IE and Graphics head Microsoft's Patch Tuesday critical list

Get updating before the crims catch on

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There's 15 flaw fixes covering 36 vulnerabilities in this month's patch bundle from Microsoft.

Microsoft's browsers need a lot of work – Internet Explorer gets five fixes and the new Edge code has four. Both applications' patches have been named as critical by Redmond. There's also a five-fix bundle for Microsoft's graphics component and seven flaws found in Windows kernel drivers, mainly for 32-bit versions of the operating system.

Critical

  • MS16-051 Flaws in Internet Explorer's scripting engine and its security system could allow remote code execution, but not for privilege escalation. Then again, other flaws could allow an attacker to push up to admin level.
  • MS16-052 Edge also has problems with its scripting engine that allow for remote code attacks, as well as an issue with memory corruption in the browser.
  • MS16-053 JScript and VBScript are also vulnerable to scripting engine failures but Microsoft reports they are limited to the access level of the user, so if you're not running as an admin it should remain a local problem.
  • MS16-054 Memory corruption flaws have also been found in Office, and three of the four flaw fixes cover the issues. There's also a Graphics RCE vulnerability lurking in Microsoft's applications suite.
  • MS16-055 Microsoft's graphics component gets five fixes, mainly covering information disclosure problems but also an issue with Direct3D and Windows Imaging.
  • MS16-056 The few users of Windows Journal have a single fix to add to the note-taking app, but it's a critical one that will allow remote code execution.
  • MS16-057 The last of the critical flaws covers Windows Shell what would allow a website hosting malware to inject code into a vulnerable machine.

Important

  • MS16-058 Internet Information Services gets an important fix that would stop an infection if a user is dumb enough to download a malicious app and try to run it on their machine.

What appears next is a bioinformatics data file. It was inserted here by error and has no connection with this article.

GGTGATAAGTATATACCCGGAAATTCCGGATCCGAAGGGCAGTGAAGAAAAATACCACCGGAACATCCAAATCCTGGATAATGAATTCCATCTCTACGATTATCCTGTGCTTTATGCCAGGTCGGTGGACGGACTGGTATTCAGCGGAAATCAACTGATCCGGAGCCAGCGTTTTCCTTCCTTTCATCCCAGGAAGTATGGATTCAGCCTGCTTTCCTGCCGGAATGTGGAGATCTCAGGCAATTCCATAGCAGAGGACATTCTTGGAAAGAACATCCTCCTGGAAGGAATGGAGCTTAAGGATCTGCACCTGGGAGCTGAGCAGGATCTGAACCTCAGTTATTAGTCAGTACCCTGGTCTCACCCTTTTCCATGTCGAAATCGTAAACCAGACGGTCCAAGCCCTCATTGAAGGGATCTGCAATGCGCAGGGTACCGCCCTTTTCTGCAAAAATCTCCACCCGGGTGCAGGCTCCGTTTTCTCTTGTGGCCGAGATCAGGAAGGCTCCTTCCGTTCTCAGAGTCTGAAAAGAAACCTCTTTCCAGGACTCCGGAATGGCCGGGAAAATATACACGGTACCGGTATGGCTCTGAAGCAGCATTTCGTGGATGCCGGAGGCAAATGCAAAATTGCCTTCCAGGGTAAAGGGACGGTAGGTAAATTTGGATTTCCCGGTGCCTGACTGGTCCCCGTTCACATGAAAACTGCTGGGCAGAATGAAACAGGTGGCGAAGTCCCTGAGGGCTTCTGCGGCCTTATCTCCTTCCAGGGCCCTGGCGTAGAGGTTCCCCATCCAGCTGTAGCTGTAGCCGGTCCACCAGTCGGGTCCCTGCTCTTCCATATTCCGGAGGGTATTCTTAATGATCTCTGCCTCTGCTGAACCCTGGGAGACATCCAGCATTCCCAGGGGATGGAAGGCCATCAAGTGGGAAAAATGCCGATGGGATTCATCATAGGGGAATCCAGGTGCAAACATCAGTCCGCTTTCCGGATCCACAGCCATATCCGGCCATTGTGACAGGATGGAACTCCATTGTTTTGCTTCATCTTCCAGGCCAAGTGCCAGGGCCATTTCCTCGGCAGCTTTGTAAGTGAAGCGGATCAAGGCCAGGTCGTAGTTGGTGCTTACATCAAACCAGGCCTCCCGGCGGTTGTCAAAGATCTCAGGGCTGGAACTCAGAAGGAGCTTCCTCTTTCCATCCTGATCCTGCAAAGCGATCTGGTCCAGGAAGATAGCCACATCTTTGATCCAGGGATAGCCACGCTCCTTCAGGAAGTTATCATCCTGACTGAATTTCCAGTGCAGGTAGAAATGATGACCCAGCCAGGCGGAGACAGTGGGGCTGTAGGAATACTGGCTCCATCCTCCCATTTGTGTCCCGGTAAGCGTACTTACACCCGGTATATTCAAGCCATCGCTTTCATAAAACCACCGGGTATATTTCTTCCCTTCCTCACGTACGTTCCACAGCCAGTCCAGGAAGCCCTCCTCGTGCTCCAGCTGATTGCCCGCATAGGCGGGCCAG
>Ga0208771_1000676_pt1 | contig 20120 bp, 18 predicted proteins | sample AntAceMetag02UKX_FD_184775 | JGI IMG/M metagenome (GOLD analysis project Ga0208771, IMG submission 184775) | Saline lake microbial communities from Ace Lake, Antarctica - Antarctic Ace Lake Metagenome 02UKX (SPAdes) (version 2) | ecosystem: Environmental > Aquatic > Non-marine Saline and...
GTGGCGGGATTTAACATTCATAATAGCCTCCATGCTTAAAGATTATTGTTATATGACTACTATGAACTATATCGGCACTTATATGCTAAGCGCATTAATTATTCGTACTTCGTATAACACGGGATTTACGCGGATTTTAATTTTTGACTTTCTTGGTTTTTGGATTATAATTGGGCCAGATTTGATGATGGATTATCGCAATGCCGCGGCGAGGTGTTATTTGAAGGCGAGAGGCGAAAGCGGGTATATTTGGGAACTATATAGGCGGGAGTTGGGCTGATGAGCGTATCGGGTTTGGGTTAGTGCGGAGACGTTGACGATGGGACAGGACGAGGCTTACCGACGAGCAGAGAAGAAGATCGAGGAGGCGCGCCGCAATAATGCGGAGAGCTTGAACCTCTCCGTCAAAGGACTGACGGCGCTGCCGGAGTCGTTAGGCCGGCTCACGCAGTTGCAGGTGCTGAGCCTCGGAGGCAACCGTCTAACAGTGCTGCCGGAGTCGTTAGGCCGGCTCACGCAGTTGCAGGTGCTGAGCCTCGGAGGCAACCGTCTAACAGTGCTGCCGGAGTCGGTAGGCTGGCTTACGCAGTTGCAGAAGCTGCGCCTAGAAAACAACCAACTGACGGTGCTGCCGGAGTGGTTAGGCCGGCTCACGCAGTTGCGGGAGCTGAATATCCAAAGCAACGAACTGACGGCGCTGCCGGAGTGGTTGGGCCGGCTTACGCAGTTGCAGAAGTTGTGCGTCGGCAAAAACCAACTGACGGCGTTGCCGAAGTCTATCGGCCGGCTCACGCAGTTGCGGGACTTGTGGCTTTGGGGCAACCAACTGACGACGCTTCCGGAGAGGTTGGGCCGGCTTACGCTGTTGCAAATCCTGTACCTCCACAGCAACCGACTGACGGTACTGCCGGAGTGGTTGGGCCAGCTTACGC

• MS16-059 A flaw in Windows Media Center would allow pwnage if a specially crafted (.mcl) file containing malware is run by the application.
  • MS16-060 There's a fix for Windows Kernel that would allow an attacker to raise privileges from a simple user to admin-level control, which is particularly dangerous considering some of the critical flaws in May's bundle.
  • MS16-061 Microsoft has fixed a similar privilege escalation flaw in the Remote Procedure Call protocol for Windows with this fix.
  • MS16-062 There are seven fixes for the Windows Kernel Driver, five of them covering the 32-bit version of Windows used by older machines. The patch also fixes issues with the DirectX Graphics Kernel.
  • MS16-064 Adobe Flash gets a patch bundle from Microsoft, for those still willing to use the buggy software
  • MS16-065 Redmond has spotted an information leak in .NET that would allow an attacker to gather information on a target using a man-in-the-middle attack that floods unencrypted data onto the computer.
  • MS16-066 There's an important flaw in Microsoft's Virtual Secure mode that needs patching (the irony) that allows malware to bypass code integrity protections in Windows.
  • MS16-067 Microsoft's final fix covers an issue with the Volume Manager Driver that would cause information leakage.

Work fast because malware writers will be perusing Microsoft's patching list with equal interest as admins and crafting attack code to exploit these flaws. It's not called Exploit Wednesday for nothing. ®

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